Aquatic trekking is a special type of trekking, in which the sportsman performs (as a completion of the main traveling activity) fully submerged or submarine activities, such as, e.g., underwater fishing. Underwater fishing, which is carried out under breath-hold diving conditions, most often enables the sportsman to provide the food necessary for his survival in a totally undeveloped environment, far from any human settlements.
The rewarding practicing of submarine trekking is however hindered at present by the lack of adequate equipment, and in particular, by a purposely designed backpack. In fact, any backpack available to date on the market cannot be transported in water during diving, because the personal belongings contained inside the presently available backpacks would become soaked with water, and would consequently excessively increase in weight, causing the same backpack to sink. According to the present practice, the sportsman removes his backpack and places it on the shore, and at the end of diving, he necessarily returns to the starting point, in order to recover the backpack and use the logistic support offered by it.
The need for returning, after the dive, to the same starting point (which, very often, has to be exclusively reached by swimming, owing to the configuration of the coast, which does not allow any other landing procedures) obliges the individual to expend a considerable amount of energy, besides having a marked sense of locality.
The wavy motion of water, the search for prey, or the combination of both factors, may in fact have driven the same skin-diver very far away from his starting point; the consequent impossibility to reach his backpack may become the cause of serious drawbacks for the individual.
An object of the present invention is to provide a backpack capable of obviating the above described drawbacks.
Such object is achieved by means of an amphibious backpack comprising a body closed at its top by a cover, and provided with slinging straps in order to fasten the backpack to the shoulders of the user, characterized in that it comprises a front compartment occupied by a bladder, a central compartment occupied by a first tightly-sealable sack, containing the transported personal belongings, a rear compartment occupied by a second tightly-sealable sack containing at least one sheet of a foamed material which can be used as a mattress, said front compartment, central compartment, and rear compartment being provided, in their bottom region, with openings for drainage of any admitted water.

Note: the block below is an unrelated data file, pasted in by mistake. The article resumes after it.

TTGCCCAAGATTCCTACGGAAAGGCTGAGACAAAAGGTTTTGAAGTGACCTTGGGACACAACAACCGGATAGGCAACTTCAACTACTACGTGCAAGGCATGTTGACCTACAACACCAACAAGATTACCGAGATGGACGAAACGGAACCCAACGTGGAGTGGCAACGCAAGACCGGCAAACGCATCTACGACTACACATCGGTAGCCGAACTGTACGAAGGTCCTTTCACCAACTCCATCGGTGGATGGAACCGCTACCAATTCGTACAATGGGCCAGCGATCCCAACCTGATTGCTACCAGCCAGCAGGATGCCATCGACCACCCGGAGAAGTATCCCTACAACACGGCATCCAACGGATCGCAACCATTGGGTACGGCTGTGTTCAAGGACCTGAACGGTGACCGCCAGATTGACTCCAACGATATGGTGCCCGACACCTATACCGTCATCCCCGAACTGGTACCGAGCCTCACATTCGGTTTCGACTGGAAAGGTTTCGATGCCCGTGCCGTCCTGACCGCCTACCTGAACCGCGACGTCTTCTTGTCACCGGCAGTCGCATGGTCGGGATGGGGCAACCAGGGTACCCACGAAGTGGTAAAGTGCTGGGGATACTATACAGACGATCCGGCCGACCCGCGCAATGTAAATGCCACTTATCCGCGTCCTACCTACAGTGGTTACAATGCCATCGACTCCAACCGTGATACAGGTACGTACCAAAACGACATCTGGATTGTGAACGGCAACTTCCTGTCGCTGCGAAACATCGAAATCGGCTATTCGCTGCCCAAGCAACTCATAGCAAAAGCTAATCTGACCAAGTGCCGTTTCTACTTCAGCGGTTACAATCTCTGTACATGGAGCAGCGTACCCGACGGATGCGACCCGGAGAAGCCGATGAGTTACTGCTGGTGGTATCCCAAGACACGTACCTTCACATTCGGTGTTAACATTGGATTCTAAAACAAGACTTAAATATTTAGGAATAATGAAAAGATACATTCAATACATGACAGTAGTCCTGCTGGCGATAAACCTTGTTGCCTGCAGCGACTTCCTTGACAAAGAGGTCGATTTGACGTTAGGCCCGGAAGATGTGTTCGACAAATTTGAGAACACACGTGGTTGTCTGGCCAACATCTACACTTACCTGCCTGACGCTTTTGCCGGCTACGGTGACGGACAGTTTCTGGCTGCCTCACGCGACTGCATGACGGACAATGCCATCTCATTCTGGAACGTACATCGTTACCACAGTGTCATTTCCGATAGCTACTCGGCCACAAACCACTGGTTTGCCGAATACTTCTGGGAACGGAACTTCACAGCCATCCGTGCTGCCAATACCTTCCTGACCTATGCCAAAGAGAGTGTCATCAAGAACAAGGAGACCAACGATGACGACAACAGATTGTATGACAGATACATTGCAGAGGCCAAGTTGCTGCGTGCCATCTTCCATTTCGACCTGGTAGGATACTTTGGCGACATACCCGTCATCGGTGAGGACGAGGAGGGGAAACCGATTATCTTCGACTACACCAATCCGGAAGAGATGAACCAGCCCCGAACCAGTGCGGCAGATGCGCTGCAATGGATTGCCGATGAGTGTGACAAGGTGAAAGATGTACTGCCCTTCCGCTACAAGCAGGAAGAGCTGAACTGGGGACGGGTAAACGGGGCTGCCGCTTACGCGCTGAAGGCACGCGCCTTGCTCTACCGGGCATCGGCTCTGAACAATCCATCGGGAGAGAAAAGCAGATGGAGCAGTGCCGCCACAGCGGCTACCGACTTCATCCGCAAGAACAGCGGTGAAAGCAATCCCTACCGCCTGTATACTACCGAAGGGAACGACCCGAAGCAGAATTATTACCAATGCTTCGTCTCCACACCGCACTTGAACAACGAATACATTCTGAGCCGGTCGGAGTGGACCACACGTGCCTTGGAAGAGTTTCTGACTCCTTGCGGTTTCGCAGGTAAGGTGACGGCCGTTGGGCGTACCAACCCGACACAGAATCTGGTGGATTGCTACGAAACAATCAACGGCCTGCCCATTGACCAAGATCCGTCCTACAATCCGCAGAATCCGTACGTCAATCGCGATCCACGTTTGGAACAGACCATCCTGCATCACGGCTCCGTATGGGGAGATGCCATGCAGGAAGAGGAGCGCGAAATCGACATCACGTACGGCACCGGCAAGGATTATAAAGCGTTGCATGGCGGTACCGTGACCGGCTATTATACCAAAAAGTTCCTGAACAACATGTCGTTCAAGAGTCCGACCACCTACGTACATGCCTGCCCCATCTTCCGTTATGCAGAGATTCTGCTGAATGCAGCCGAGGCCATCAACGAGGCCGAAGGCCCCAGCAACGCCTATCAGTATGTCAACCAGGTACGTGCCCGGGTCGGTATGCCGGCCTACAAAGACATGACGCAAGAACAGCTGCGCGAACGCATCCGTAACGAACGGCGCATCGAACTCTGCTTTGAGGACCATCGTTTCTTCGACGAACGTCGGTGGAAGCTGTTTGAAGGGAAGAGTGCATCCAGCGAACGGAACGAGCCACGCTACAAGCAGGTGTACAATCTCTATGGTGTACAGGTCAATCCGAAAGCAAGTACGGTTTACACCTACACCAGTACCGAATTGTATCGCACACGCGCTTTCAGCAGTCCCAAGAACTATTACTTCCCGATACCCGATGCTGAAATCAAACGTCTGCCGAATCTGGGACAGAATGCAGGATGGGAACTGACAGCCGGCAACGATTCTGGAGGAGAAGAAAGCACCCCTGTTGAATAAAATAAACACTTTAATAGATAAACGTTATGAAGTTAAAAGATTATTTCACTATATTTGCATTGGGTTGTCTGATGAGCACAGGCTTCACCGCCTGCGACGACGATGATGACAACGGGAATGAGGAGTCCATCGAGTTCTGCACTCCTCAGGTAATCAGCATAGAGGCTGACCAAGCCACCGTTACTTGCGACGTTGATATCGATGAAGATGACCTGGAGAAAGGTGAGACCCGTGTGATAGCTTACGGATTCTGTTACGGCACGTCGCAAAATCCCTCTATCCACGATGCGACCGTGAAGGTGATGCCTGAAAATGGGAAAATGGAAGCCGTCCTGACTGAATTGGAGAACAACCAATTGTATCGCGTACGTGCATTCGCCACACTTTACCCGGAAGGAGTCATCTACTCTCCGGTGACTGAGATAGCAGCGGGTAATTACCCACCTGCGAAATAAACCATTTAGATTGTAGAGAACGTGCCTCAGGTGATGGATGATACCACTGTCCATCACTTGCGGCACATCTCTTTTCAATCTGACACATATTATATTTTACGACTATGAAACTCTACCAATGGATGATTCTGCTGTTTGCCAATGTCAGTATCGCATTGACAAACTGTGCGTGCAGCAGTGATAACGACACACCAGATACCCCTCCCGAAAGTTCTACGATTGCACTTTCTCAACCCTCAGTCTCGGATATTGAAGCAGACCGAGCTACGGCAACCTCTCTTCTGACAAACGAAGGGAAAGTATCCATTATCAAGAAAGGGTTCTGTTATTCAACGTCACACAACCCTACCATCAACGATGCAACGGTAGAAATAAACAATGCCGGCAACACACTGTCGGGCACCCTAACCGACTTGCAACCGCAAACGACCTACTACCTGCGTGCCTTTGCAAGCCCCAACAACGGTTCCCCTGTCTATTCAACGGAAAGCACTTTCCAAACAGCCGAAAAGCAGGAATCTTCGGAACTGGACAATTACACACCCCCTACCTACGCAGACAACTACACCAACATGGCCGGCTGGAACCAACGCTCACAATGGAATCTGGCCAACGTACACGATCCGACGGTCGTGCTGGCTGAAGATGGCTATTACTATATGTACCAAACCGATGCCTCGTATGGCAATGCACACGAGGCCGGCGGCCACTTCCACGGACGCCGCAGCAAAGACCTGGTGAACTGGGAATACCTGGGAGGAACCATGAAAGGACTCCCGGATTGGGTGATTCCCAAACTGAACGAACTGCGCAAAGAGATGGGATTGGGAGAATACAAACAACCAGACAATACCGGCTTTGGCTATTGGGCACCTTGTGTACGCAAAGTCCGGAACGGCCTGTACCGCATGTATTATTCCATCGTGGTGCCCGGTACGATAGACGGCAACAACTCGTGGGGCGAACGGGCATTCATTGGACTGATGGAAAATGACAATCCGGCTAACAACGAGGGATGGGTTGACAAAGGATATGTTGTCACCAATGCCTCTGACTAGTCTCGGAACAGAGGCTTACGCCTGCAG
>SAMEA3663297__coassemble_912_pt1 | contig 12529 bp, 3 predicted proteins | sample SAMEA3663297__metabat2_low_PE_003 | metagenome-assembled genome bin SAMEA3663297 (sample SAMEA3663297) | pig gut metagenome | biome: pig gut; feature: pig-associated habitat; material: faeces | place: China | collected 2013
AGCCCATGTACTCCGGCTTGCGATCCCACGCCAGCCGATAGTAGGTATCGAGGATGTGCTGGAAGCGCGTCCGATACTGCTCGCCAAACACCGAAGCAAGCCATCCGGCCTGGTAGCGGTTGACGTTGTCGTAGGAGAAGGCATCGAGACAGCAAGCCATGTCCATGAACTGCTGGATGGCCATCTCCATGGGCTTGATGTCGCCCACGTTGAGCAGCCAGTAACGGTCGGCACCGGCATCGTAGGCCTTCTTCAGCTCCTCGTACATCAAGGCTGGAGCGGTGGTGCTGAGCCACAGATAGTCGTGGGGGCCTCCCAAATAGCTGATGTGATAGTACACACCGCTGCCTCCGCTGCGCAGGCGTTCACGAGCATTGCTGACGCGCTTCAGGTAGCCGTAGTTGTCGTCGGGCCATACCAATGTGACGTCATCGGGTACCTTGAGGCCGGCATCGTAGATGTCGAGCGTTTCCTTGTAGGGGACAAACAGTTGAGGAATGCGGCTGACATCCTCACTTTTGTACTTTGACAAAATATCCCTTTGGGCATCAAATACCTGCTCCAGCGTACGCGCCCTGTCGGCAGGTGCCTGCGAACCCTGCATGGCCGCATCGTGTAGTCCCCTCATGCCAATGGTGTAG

The advantages deriving from the present invention essentially consist in that a backpack is made available, which:
can be carried in water too, without the personal belongings contained inside it being soaked, or being affected by moisture;
constitutes the logistic support for the skin-diver and a floating safety element in case the same skin-diver is in difficulty;
replaces the mandatory signalling buoy with which each skin-diver must be equipped according to as provided by the law.
The present invention is illustrated, for merely exemplifying, and non-limitative, purposes by the hereto attached drawing tables, wherein:
FIG. 1 shows a perspective view of the backpack;
FIG. 2 shows a sectional view according to path II--II of FIG. 1;
FIG. 3 shows a view of the back of the backpack;
FIG. 4 shows a schematic view of the backpack borne by the user in march arrangement;
FIG. 5 shows a schematic view of the backpack borne by the user in diving arrangement.
Referring to the above cited figures, the backpack according to the present invention, generally indicated by the reference numeral 1, is formed by a soft material, non soaked by water, such as, e.g., nylon, and comprises a body 2, closed atop by a cover 3, a front pocket 4, strap means 5 for fastening it to the user's shoulders, and signalling means (28, 29), when the same backpack is used as a buoy.
The body 2 of the backpack is subdivided into at least three compartments: a front compartment 6, a central compartment 7, and a rear compartment 8 bounded by the back 30 of the backpack.
The front compartment 6 is occupied by a bladder 9 constituted by sectors, the size and shape of which, when said bladder is inflated, are such as to achieve with its overall dimensions being as small as possible, both the floating of the backpack, when fully loaded, and the floating of a person who may cling to the floating backpack. The bladder 9 is provided with a traditional conventional valve 21, and with a quick-inflating device 22 using cylinders containing carbon dioxide under pressure.
The central compartment 7 is intended to contain the useful load of the backpack 1, usually constituted by the personal belongings of the user, which are placed inside a first tightly-sealable sack 10, e.g., made from rubber-coated nylon, the mouth of which is closed by means of strings 11.